Affective experiences and movement-based behaviors form a system that has been shown to influence exercise adherence and mental health outcomes. Little is known about the naturalistic dynamics of the reciprocal associations in this system.
We examined the time intervals at which momentary affect precedes and follows movement-based behaviors in everyday life.
A community sample of working adults (n = 111) completed ecological momentary assessments (EMA) asking about current affect states (sad, happy, tired, and interested) six times a day for three consecutive days. Ratings were used to generate scores for momentary affective arousal and valence. Participants also wore an activity monitor. Total activity counts and sedentary duration in the shorter to longer time intervals (5–120 min) before or after EMA were used as indicators of movement-based behaviors.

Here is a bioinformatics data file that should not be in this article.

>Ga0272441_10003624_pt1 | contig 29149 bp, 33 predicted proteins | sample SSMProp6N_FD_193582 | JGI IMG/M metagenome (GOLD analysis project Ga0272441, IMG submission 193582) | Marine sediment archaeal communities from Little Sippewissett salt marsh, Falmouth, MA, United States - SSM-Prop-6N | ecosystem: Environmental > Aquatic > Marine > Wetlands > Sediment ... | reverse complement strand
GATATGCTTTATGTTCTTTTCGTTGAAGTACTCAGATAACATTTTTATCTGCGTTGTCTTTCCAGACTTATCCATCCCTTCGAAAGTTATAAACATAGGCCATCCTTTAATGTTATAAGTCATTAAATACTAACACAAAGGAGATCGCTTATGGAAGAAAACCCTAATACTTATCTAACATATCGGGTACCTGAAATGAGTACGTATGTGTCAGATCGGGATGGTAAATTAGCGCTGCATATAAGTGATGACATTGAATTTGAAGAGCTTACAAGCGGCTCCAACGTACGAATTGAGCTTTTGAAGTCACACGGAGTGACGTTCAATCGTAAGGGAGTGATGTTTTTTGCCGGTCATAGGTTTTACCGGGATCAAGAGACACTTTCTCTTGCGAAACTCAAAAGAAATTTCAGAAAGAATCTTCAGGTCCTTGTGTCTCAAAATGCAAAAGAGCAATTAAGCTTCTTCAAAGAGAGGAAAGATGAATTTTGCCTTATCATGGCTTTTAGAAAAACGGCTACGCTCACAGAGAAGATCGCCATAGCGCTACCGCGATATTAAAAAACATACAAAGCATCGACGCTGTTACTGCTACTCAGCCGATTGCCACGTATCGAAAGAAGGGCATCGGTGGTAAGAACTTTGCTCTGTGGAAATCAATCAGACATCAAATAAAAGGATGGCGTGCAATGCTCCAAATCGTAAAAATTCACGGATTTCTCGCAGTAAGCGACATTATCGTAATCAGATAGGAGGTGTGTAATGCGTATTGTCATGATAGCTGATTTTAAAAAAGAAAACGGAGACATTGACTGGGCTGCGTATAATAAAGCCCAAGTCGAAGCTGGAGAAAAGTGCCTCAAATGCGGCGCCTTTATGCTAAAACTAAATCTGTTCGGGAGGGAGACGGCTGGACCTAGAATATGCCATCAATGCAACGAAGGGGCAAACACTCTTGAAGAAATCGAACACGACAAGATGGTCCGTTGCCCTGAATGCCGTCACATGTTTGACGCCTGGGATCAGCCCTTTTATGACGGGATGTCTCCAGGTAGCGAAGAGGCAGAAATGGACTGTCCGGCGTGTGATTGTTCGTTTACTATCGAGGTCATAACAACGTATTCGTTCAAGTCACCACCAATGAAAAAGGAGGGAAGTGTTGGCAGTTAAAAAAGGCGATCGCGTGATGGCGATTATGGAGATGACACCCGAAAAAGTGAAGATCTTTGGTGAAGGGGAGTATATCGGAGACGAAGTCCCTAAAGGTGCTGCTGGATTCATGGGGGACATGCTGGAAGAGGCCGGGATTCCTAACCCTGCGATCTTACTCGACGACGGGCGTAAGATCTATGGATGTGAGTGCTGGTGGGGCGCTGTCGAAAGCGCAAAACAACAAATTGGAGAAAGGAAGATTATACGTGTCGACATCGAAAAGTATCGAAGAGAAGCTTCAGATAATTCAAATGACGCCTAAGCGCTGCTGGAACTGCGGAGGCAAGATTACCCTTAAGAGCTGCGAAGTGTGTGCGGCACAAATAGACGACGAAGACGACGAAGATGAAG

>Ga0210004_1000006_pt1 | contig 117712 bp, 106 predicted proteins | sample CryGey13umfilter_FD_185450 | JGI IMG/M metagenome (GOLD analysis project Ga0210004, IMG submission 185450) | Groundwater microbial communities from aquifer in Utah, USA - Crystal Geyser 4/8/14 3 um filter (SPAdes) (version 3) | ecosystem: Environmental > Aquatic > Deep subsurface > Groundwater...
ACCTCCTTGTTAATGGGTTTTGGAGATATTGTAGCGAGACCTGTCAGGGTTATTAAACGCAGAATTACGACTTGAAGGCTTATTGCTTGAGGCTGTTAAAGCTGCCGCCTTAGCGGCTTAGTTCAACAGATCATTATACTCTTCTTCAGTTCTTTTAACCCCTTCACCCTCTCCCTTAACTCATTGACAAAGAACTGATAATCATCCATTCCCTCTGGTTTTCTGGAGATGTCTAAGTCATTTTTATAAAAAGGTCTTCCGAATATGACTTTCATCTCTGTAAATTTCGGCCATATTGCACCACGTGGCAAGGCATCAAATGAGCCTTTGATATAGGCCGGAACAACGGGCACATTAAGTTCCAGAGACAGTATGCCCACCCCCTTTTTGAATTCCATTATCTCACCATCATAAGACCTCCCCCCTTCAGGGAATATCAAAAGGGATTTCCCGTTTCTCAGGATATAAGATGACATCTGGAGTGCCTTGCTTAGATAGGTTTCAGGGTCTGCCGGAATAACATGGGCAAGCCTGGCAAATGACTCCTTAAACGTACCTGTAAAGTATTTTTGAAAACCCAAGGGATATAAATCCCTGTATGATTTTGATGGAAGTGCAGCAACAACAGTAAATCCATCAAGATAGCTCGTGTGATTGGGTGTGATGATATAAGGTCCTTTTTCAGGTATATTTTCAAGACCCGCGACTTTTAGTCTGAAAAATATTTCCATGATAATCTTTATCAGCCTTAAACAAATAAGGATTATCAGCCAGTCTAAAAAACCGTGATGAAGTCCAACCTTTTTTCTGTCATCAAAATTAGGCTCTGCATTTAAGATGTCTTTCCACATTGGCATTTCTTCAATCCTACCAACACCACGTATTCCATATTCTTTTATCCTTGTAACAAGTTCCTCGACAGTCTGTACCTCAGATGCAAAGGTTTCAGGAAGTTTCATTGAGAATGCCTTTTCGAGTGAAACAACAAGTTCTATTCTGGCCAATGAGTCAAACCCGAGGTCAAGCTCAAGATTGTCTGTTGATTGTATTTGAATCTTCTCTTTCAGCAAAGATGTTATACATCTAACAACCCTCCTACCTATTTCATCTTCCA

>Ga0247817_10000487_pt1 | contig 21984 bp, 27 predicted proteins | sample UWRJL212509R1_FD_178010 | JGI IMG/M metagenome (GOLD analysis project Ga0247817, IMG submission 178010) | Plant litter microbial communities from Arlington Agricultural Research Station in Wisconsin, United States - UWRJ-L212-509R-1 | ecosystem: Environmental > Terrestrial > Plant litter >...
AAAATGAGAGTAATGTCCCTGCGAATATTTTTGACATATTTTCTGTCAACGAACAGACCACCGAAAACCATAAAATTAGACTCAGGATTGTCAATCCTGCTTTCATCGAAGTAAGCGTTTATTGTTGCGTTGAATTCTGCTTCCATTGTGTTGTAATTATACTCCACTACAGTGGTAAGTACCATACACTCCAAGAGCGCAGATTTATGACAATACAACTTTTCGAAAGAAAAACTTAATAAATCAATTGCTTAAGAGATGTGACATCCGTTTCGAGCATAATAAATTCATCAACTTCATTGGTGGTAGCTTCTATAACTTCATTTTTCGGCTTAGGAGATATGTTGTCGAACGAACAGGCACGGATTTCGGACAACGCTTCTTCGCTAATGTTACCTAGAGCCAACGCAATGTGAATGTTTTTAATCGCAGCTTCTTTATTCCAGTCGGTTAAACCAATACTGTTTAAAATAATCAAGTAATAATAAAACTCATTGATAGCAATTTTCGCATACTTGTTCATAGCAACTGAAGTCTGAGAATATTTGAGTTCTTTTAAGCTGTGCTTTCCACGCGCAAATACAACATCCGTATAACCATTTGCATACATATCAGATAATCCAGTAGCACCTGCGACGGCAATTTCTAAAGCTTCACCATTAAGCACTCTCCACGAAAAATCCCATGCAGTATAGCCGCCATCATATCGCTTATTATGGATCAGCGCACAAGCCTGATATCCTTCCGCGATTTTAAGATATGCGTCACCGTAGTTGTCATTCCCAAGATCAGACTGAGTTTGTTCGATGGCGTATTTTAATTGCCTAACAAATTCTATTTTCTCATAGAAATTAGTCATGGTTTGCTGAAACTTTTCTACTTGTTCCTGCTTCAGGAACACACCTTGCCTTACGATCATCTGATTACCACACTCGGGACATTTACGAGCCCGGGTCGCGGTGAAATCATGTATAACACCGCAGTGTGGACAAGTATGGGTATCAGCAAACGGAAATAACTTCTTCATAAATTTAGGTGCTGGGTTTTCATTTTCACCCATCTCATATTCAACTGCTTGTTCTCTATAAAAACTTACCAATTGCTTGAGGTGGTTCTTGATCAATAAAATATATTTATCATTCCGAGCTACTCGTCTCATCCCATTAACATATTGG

Multilevel modeling showed that current affective arousal predicted higher subsequent activity counts in the longer time intervals (120 min) and less subsequent sedentary behavior in the shorter to longer time intervals (5, 60, and 120 min). For the reversed sequence, neither movement-based behavior predicted subsequent momentary arousal or valence. Affective valence was unrelated to movement-based behaviors in either temporal direction.
Some naturally occurring affective experiences (i.e., arousal) might precede, rather than follow, movement-based behaviors. Understanding affective arousal may contribute to improved management of subsequent movement-based behaviors in everyday life.